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|13th May 2005||Coffin Rock|
By Melvin Hunt
Does any one know how or why the rock at Fugitives Drift, commonly known as "coffin rock" became identified as the actual rock that Higginson and Melvill clung to?
|14th May 2005||Coll|
The location of it being near to where the fugitives crossed, but also, I think, it was the only large rock visible when the water was high and fast flowing, as it was on the day of the battle.
|14th May 2005||Chris John|
The rock is now unfortuneatly fallen over, lying flat now as it has sunk in the mud, so it cant be seen anymore when there is high tide, but it is still a lage visible feature when its low water like it was when i was there.
|14th May 2005||Melvin Hunt|
Very interesting. How do you know that it has fallen over? Are there any old photos of the rock showing it sticking up higher out of the water than it is now?
The reason I asked the question is because, as I stood next to the rock and commented to our guide that it wasn't very high and would have been submerged on the 22nd, he said that he was of the opinion that coffin rock was not THE rock and that Melville had actually crossed the river much higher upstream where there is actually a large rock which would have (judging by the flood water marks on the nearby cliff face) broke the surface.
I just wondered what sources identified Melvlle's rock as the coffin rock we all see in the photos.
|14th May 2005||Coll|
That is unfortunate, as in many ways, I think, the rock is a bit of a memorial in itself and to no longer be in the same position as it was when Melvill held on to it, is quite sad.
However, if it was possible to place it back the right way up, it should, at least, be tried, and secured firmly into position.
I don't know if this has maybe been covered in a previous topic, but I would have thought if this had happened to the rock, it would have been discussed at great length on the forum.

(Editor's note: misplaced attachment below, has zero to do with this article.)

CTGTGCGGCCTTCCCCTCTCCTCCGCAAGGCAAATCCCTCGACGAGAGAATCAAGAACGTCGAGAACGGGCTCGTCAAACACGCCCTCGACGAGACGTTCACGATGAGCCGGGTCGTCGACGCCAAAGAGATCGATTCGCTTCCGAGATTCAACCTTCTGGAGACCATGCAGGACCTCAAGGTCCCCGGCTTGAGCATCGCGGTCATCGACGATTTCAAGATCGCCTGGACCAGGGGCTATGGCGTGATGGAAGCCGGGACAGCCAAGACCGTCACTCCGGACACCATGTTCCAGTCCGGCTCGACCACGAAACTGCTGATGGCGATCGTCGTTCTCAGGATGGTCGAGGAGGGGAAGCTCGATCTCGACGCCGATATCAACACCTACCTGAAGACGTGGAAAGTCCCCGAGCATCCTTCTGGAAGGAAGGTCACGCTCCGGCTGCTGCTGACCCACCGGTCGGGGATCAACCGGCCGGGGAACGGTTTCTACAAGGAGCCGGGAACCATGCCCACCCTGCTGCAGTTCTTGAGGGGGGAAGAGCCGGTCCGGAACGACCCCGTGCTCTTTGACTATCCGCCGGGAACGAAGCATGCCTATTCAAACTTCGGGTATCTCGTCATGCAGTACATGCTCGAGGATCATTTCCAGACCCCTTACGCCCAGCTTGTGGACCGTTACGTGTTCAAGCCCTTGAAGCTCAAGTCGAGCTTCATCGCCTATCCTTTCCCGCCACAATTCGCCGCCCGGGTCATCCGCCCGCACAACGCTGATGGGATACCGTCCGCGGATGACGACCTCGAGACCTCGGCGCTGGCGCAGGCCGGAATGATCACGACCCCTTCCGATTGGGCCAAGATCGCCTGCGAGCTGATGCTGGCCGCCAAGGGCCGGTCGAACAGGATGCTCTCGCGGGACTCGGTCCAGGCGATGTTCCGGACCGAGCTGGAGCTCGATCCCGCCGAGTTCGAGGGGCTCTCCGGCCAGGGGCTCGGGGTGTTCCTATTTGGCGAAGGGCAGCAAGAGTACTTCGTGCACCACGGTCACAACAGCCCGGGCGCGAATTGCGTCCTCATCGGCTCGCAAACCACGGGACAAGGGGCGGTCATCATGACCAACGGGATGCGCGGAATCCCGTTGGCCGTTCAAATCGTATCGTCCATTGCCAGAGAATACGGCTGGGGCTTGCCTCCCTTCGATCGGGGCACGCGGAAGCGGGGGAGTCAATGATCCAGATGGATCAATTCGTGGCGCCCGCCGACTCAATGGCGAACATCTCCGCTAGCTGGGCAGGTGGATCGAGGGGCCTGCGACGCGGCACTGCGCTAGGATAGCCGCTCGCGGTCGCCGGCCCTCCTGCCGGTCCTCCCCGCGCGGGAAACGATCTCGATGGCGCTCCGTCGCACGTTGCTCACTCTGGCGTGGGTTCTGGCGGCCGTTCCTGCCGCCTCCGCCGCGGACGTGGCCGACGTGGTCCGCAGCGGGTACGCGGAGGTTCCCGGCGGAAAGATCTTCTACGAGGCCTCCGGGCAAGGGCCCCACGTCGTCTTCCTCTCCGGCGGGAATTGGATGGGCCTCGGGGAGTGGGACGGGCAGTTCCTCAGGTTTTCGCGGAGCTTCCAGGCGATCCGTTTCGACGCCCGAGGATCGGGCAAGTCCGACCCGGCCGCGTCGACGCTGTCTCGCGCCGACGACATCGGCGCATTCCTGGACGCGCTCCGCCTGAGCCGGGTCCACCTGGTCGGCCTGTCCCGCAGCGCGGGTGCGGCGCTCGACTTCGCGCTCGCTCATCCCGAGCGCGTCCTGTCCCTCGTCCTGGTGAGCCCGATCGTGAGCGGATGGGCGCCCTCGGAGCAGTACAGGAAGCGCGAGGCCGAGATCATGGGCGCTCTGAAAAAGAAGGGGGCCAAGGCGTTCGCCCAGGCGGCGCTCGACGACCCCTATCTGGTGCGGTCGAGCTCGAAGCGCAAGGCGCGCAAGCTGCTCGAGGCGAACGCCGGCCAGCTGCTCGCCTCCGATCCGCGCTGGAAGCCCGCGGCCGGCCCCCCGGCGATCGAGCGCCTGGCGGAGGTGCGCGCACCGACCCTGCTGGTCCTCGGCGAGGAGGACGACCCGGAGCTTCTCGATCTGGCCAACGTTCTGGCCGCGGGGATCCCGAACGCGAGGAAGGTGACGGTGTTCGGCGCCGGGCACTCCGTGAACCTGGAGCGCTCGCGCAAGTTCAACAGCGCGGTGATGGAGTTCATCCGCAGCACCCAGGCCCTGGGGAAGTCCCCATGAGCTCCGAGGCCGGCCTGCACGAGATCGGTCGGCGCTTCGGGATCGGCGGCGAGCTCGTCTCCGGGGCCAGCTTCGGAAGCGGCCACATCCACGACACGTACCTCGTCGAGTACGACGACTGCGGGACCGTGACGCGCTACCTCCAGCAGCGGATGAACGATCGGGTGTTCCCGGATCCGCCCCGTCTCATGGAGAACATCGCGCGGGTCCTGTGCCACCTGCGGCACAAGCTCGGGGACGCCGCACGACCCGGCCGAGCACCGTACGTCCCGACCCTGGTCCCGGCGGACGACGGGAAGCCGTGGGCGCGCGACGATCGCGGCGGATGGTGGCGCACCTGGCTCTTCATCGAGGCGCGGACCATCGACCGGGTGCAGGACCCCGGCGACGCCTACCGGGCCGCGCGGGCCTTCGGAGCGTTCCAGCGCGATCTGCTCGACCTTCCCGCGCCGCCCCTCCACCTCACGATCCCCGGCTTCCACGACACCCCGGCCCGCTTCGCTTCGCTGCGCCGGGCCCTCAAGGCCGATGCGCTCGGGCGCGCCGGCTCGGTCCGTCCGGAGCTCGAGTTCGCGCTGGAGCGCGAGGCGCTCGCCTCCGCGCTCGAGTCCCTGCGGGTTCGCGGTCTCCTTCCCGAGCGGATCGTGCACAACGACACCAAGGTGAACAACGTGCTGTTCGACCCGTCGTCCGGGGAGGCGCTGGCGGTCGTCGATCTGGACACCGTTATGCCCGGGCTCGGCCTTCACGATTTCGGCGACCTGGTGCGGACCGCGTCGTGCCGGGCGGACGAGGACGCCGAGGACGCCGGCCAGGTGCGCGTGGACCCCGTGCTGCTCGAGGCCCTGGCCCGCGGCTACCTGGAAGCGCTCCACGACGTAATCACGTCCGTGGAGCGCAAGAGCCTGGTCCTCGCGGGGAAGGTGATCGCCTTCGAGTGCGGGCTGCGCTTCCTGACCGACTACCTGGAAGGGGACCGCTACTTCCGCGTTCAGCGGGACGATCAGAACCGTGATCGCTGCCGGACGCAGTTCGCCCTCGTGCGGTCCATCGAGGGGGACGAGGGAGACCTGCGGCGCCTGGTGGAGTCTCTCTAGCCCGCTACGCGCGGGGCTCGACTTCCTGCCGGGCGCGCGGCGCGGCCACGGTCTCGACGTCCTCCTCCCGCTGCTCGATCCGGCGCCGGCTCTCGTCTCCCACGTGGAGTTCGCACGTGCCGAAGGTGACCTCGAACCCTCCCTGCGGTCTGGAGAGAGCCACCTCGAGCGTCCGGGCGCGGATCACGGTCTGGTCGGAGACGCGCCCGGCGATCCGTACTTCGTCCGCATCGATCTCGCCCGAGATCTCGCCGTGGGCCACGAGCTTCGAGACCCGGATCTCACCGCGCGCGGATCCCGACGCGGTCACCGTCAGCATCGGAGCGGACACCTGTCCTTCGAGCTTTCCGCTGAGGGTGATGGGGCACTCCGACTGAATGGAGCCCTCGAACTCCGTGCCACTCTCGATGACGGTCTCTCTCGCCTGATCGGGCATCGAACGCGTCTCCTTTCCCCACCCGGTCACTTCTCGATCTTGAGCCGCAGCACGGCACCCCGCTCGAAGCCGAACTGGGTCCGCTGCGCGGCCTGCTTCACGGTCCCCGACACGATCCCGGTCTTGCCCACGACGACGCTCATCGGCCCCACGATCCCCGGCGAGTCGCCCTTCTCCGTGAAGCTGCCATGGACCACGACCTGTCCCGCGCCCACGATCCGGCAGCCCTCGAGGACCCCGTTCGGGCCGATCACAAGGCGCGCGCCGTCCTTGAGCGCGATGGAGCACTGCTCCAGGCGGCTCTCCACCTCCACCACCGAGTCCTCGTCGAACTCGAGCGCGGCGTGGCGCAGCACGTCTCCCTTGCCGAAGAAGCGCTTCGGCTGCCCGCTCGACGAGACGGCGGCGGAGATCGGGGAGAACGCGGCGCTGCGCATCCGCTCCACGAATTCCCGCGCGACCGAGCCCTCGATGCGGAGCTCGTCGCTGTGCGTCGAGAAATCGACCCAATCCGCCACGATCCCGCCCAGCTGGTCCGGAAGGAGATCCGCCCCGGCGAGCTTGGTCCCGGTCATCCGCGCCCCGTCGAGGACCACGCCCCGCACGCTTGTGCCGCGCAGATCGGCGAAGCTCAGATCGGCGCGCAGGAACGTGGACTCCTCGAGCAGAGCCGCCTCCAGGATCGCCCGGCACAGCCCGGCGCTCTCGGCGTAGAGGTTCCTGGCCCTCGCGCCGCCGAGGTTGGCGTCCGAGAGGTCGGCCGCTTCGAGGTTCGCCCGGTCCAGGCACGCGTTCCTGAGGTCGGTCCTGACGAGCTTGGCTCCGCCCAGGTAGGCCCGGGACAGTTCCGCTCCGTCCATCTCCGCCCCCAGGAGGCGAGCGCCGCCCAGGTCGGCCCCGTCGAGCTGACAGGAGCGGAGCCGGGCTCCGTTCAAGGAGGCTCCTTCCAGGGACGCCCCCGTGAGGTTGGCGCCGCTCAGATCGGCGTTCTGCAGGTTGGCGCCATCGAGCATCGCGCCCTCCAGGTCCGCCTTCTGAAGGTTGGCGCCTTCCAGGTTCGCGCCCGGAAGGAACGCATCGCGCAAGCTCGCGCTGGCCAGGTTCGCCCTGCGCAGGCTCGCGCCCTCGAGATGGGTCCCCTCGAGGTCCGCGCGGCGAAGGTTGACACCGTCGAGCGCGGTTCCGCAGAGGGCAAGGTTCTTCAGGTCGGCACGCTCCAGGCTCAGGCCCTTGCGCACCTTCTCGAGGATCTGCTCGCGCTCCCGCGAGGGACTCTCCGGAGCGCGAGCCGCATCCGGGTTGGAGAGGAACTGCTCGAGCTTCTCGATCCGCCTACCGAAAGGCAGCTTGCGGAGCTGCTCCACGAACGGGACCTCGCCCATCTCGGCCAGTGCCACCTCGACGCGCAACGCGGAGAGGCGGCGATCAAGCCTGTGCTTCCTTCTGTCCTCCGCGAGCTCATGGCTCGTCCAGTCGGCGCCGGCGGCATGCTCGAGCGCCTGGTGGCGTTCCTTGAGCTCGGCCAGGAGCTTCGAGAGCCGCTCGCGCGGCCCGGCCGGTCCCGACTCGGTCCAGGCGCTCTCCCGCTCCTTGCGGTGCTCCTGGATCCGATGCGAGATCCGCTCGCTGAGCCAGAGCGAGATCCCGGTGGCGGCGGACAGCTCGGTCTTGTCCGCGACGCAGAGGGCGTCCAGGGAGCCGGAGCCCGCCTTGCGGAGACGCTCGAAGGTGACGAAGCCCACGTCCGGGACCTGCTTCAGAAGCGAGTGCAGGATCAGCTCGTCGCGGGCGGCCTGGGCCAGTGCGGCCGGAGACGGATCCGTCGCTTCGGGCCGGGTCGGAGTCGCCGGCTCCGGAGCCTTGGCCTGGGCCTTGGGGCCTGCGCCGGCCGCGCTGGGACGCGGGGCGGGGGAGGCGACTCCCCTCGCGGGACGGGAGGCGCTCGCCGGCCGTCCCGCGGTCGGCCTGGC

Unless, of course, I've overlooked it.
Could it be that you saw the rock after it had fallen over, as Chris says ?
I'm not sure if Melvill would have actually rode much further along the riverbank to another point, if he thought there was a chance to cross earlier, especially with the Zulus in pursuit.
Did your guide show you this other rock ?
As I'm a bit unsure about this comment, as it would mean many AZW books are wrong.
|15th May 2005||Mike McCabe|
The attributed identity of the 'Coffin Rock' is probably ultimately down to logical deduction, based upon the accounts remaining, there not being any similarly sized or configured rock in that area of the 'drift'. Once identified, word of mouth has fixed the identity. I have visited the site at various river conditions since 1956, though with full adult recall since 1979. I really cannot see how it might have 'fallen over', taking its geological surroundings into account. I do not know who your guide was, but did he also point out an 'Engineer grave cairn' to you near the road bridge west of Isandlwana. Thought so!
|15th May 2005||Melvin Hunt|
I can't understand your sarcasm re the guide. There's no need for it. For your information my "guide" was not one of the usual guides but a local Zulu who had a real interest in his history. I don't, for a minute, think that the rock has fallen over. However, on standing by it, it seemed that (providing it has not sunk lower into the sand over the last 125 years) it would have been submerged on the 22nd. so I was wondering how M & H could have clung to it.
I thought my question about the source of the identification of the rock was covering a new topic and was worth asking.
|15th May 2005||Melvin Hunt|
As a follow up to the above reply. There is a very underused Link on this forum called "your travel stories". Perhaps you would like to write an article about your visits to SA over the last fifty years and perhaps comment on the changes you may have seen?
Just a thought.
|15th May 2005||Coll|